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No green thing

Discussion in 'Off Topic' started by rufus, Feb 12, 2012.

  1. rufus

    rufus State of Jefferson Well-Known Member

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    In the line at the store, the cashier told an old lady that she should bring her own grocery bags because plastic bags weren't good for the environment.

    The woman apologized to him and explained, "We didn't have the green thing back in my day."

    The clerk responded, "That's our problem today. Your generation did not care enough to save our environment."

    He was right -- our generation didn't have the green thing in its day. But there once was a thing called common sense!

    Back then, we returned milk bottles, soda bottles and beer bottles to the store. The store sent them back to the plant to be washed and sterilized and refilled, so it could use the same bottles over and over. So they really were recycled. But we didn't have the green thing back in our day. We walked up stairs, because we didn't have an escalator in every store and office building. We walked to the grocery store and didn't climb into a 300-horsepower machine every time we had to go two blocks. We washed the baby's diapers because we didn't have the throw-away kind. We dried clothes on a line, not in an energy gobbling machine burning up 220 volts -- wind and solar power really did dry the clothes. Kids got hand-me-down clothes from their brothers or sisters, not always brand-new clothing. Back then, we had one TV, or radio, in the house -- not a TV in every room. And the TV had a small screen the size of a handkerchief (remember those?), not a screen the size of the state of Montana. In the kitchen, we blended and stirred by hand because we didn't have electric machines to do everything for us. When we packaged a fragile item to send in the mail, we used a wadded up old newspaper to cushion it, not Styrofoam or plastic bubble wrap. Back then, we didn't fire up an engine and burn gasoline just to cut the lawn. We used a push mower that ran on human power. We exercised by working so we didn't need to go to a health club to run on treadmills that operate on electricity. We drank from a fountain when we were thirsty instead of using a cup or a plastic bottle every time we had a drink of water. We refilled writing pens with ink instead of buying a new pen, and we replaced the razor blades in a razor instead of throwing away the whole razor just because the blade got dull. But we didn't have the green thing back then. People took the streetcar or a bus and kids rode their bikes to school or walked instead of turning their moms into a 24-hour taxi service. We had one electrical outlet in a room, not an entire bank of sockets to power a dozen appliances. And we didn't need a computerized gadget to receive a signal beamed from satellites 2,000 miles out in space in order to find the nearest pizza joint.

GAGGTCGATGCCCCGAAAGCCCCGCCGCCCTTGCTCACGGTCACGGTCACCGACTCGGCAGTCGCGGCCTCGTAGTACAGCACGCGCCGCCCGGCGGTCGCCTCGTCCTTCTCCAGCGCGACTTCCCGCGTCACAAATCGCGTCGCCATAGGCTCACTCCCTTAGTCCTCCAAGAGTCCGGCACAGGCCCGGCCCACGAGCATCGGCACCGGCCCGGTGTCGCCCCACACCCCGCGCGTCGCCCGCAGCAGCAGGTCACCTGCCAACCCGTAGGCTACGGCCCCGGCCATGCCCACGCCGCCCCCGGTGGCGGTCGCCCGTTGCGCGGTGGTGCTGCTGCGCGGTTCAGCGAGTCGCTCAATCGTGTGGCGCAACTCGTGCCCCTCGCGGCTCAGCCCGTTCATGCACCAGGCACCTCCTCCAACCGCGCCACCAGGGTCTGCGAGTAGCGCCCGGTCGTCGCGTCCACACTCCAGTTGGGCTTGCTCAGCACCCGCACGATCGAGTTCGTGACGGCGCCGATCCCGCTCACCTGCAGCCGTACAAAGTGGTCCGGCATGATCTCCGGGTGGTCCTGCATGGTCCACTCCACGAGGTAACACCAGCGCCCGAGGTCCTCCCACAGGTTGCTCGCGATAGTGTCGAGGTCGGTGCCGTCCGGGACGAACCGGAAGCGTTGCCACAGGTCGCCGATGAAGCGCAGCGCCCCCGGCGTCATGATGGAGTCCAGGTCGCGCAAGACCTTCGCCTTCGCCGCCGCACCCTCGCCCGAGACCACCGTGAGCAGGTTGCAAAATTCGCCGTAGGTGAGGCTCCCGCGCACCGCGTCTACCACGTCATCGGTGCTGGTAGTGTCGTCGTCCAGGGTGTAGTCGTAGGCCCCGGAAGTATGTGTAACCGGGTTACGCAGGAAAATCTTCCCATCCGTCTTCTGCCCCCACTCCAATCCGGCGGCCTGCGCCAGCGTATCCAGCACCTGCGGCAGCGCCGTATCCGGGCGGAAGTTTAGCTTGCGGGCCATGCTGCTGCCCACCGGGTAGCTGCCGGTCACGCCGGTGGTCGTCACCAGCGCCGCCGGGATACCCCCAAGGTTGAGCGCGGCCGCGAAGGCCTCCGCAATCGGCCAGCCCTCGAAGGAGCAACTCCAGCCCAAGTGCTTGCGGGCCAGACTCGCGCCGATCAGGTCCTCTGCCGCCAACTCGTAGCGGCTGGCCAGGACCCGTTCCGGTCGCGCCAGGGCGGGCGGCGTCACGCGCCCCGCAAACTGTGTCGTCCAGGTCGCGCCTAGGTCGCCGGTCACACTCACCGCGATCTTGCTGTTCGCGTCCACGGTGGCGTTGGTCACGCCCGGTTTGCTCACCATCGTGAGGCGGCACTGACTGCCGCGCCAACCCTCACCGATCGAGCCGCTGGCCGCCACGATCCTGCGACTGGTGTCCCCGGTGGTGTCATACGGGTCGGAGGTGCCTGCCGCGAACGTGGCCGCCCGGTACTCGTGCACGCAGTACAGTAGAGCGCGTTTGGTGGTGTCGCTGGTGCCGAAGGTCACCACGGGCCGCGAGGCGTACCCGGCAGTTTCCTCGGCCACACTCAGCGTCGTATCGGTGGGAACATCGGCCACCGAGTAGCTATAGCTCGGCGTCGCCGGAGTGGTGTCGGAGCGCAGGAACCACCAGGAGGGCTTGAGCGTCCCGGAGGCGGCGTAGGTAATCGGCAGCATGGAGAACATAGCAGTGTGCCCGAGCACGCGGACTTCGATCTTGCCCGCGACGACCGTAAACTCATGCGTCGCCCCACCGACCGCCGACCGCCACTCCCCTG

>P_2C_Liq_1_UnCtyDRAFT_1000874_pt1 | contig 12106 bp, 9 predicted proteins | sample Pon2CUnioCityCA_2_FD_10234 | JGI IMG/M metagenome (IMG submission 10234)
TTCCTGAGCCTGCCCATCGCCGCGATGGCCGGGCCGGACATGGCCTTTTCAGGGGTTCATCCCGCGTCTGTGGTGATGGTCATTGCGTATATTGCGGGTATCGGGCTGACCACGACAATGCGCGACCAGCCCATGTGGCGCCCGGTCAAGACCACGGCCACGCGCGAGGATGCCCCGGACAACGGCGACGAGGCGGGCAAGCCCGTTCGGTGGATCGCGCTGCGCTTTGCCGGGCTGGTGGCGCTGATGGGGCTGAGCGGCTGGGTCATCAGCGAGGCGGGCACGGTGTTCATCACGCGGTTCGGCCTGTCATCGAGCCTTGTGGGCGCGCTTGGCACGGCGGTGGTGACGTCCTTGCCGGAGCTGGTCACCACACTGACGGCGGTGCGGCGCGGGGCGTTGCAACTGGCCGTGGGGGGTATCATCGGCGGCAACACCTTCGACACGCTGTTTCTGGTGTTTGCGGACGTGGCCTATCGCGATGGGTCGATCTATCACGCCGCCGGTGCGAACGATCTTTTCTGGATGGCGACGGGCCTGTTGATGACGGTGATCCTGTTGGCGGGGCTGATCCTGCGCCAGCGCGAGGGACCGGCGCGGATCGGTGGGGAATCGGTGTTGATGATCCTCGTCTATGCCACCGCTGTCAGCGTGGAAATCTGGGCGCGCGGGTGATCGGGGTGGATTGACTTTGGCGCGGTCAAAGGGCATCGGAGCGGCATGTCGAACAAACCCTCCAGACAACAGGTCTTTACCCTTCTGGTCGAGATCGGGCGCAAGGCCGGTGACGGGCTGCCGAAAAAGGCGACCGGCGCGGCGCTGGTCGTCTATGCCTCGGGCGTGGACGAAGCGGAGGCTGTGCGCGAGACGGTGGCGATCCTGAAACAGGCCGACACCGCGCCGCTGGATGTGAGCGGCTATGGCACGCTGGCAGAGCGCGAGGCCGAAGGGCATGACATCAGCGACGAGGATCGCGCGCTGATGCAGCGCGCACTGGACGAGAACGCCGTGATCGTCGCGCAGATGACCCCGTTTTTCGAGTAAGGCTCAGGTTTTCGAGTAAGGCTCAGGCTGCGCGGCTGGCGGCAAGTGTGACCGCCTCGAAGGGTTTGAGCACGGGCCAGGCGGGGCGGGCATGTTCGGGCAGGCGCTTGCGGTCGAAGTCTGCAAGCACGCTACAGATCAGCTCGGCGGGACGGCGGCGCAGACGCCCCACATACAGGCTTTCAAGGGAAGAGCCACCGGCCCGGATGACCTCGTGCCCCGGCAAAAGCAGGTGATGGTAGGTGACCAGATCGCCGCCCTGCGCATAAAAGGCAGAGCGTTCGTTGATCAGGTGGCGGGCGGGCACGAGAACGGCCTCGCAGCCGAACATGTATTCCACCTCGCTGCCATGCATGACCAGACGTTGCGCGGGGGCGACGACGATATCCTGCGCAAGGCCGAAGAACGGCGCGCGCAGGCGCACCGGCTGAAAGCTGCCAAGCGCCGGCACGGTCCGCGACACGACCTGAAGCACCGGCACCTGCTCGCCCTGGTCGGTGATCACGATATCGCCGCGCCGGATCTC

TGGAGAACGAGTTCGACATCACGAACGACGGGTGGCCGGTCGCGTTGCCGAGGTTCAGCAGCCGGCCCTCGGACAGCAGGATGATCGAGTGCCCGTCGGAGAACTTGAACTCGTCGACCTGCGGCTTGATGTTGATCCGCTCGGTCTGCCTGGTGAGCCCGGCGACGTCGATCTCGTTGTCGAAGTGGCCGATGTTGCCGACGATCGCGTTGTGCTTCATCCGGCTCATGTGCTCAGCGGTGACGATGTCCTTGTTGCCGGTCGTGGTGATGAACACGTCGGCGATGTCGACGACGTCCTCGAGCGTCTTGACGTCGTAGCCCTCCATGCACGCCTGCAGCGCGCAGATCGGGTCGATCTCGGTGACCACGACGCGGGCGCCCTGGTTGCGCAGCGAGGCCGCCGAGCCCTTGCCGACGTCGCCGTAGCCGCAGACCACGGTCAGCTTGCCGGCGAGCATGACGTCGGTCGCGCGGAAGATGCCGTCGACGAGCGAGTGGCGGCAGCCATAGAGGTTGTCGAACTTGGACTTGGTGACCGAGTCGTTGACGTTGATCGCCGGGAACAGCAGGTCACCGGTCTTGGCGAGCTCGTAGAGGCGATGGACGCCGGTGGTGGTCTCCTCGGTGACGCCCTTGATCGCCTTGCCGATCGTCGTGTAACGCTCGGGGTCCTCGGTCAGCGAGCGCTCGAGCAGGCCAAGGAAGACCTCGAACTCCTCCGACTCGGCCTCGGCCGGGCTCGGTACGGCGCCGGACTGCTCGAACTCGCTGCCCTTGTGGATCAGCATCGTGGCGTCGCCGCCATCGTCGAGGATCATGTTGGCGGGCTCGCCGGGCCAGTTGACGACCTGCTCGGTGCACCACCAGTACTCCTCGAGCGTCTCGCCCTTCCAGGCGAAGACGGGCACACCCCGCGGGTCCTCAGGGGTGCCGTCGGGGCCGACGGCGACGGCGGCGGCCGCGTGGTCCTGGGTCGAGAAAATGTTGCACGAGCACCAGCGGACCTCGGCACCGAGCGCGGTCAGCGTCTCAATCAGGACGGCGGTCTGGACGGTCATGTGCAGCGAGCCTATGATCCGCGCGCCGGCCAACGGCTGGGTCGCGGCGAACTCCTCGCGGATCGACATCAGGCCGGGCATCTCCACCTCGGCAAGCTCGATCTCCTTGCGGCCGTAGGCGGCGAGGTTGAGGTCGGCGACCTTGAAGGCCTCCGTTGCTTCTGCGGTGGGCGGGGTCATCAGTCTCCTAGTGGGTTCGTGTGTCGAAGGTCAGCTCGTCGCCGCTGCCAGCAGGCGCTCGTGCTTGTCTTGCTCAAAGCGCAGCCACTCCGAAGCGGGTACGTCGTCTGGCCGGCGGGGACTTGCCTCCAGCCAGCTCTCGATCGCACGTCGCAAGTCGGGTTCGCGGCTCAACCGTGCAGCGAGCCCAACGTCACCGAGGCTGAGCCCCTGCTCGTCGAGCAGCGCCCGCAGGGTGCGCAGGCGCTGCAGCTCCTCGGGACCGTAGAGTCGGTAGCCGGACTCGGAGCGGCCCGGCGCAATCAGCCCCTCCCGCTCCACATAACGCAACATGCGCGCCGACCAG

Isn't it sad that the current generation laments how wasteful we old folks were?
    branson4020, nwo, mjbskwim and 21 others like this.
  2. sheepdip

    sheepdip Redland Well-Known Member

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    you brought back some good memories rufus, well said! except for the push mower, i hated those things.
  3. Mark W.

    Mark W. Silverton, OR Bronze Supporter Bronze Supporter

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    In the late 40's my grandmother collected up clothes and various small items to send to the people of Europe to help get them back on their feet after WWII.

    She then took up mending all the familys clothes those we out grew she mended and took to a consignment shop run by the YWCA and sold them. This was in the 60's thru the mid 1980's